Plan International Cambodia (PIC) is set to construct six more educational facilities in Stung Treng province. This initiative follows their effort over the past two years, having already established 11 schools in both Stung Treng and Ratanakkiri provinces.

PIC’s recent report reveals that their projects have successfully enabled over 2,000 children, aged 3 to 6, to join community preschools. Additionally, close to 1,000 children, aged 5 to 6, have embarked on their first-grade education.

Working alongside Kampuchea Action to Promote Education, Sovann Phoum Organisation and local education departments, PIC’s projects have strengthened educational capabilities by constructing 11 buildings covering primary to high school levels.

“These school sites include water supply systems, toilets, football and basketball facilities. We also supplied toilets to 22 primary school buildings and constructed 70 kitchens, 20 wood-burning stoves, and six water tanks for schools in the mentioned provinces,” said the report.

Yi Kimthan, PIC deputy country director for programmes, told The Post that these supplementary structures are crucial.

The schools previously lacked the necessary infrastructure and study buildings to elevate the standard of education.

Kimthan also emphasised that the infrastructural developments, establishment of schools, and provisions for clean drinking water and sanitation have significantly boosted the quality of inclusive education.

This is particularly true for remote regions inhabited by ethnic minority groups who previously had limited access to education.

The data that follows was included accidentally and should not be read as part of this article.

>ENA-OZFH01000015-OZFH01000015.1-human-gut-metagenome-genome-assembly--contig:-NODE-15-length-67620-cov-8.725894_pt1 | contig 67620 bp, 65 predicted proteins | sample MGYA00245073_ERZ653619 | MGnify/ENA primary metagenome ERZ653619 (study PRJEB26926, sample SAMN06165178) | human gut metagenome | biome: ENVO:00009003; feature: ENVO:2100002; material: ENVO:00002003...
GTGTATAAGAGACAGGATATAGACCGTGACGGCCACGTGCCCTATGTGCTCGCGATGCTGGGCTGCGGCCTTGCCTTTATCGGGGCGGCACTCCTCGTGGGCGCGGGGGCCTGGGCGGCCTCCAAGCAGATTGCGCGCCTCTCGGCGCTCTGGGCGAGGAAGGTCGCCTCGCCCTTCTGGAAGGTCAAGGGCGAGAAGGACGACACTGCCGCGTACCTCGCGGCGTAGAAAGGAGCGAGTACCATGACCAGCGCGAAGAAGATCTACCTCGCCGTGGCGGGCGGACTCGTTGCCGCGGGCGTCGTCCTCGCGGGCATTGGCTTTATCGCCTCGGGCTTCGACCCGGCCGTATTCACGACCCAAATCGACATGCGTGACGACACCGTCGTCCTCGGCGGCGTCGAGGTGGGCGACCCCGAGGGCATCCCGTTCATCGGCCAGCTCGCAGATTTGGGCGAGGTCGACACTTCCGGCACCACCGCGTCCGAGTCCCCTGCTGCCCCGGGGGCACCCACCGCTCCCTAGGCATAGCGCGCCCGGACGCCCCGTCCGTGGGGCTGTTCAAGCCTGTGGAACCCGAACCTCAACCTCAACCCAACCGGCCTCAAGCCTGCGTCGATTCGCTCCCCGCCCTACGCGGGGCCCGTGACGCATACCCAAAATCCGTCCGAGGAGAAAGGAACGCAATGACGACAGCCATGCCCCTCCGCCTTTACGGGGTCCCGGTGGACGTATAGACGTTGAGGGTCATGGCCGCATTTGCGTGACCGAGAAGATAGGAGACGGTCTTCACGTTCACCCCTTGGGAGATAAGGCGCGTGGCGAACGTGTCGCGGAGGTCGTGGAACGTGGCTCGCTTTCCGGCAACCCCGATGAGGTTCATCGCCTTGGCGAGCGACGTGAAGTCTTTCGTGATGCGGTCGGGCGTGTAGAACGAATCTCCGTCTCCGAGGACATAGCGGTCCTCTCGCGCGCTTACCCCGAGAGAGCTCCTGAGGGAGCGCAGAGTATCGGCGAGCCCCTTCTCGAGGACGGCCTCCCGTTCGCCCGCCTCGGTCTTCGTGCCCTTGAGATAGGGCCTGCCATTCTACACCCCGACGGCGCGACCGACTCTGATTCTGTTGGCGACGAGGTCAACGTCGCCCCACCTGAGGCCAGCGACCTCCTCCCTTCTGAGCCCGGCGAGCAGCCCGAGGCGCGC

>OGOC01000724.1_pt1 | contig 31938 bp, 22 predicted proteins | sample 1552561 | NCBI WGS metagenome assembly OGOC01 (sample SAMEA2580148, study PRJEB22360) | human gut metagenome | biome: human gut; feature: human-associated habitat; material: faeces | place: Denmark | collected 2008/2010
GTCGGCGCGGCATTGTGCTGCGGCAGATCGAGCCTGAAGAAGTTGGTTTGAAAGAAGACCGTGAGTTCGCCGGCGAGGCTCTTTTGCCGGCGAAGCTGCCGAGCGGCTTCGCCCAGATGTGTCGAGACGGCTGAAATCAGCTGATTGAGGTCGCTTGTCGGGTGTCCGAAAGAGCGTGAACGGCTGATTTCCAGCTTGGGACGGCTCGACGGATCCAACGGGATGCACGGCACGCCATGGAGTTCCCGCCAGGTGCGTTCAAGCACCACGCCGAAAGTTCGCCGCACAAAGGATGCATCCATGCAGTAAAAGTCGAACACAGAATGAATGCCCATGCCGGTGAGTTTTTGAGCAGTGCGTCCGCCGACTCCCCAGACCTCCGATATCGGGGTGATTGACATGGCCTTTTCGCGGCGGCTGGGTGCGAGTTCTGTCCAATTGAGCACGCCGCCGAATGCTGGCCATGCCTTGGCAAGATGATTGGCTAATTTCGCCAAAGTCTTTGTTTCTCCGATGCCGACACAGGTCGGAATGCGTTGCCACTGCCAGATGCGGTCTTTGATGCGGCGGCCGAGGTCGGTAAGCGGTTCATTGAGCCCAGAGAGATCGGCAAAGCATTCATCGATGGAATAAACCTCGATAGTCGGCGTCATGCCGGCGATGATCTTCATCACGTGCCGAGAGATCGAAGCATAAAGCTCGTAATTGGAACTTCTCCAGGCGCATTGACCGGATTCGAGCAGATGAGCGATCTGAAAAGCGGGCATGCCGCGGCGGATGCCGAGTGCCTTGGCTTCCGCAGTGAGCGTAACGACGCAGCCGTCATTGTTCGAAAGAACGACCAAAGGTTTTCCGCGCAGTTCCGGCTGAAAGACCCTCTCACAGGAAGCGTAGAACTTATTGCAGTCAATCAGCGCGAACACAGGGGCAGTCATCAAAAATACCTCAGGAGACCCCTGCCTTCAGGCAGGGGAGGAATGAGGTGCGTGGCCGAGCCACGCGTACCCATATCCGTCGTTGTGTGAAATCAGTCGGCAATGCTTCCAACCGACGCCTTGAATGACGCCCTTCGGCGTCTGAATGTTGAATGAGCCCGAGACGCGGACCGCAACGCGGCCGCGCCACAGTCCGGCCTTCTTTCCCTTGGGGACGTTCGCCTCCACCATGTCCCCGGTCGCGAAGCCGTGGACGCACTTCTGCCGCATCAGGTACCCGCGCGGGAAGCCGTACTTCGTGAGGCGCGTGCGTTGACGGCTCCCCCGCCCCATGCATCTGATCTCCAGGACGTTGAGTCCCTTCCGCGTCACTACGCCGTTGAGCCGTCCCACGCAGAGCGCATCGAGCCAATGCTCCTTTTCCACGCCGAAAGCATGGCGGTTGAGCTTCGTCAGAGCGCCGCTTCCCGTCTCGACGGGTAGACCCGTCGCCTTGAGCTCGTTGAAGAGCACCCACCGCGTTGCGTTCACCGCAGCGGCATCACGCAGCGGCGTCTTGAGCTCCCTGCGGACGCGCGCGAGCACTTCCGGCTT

“We constructed study buildings in Mondulkiri and Ratanakkiri provinces, recognising the shortage of schools in these areas,” Kimthan explained. “Given the rise in student numbers, we saw the need and responded. The increase in school enrolments is evident.”

Looking ahead, Kimthan shared that PIC aims to build six more academic buildings in Stung Treng over the next three years. Additionally, approximately 60 toilets will be added to further convenience students.

“Previously, many primary school students had to walk distances of over 10km, with some even covering over 30km to reach secondary schools. This led to students renting accommodation closer to their campuses, exacerbating dropout rates. Constructing schools in proximity has reversed this trend,” he recalled.

Ros Soveacha, spokesperson for the Ministry of Education, Youth and Sport, praised the collaborative efforts in enhancing the nation’s educational landscape, saying development partners have been instrumental in advancing the quality of education.

“We appreciate the collaborative efforts of various stakeholders in realising the youth development policy and programmes in line with our 2019-23 educational strategy,” he said.

“The ultimate goal is to enrich the quality of our youth, enabling them to actively contribute to Cambodia’s economic progress,” he added.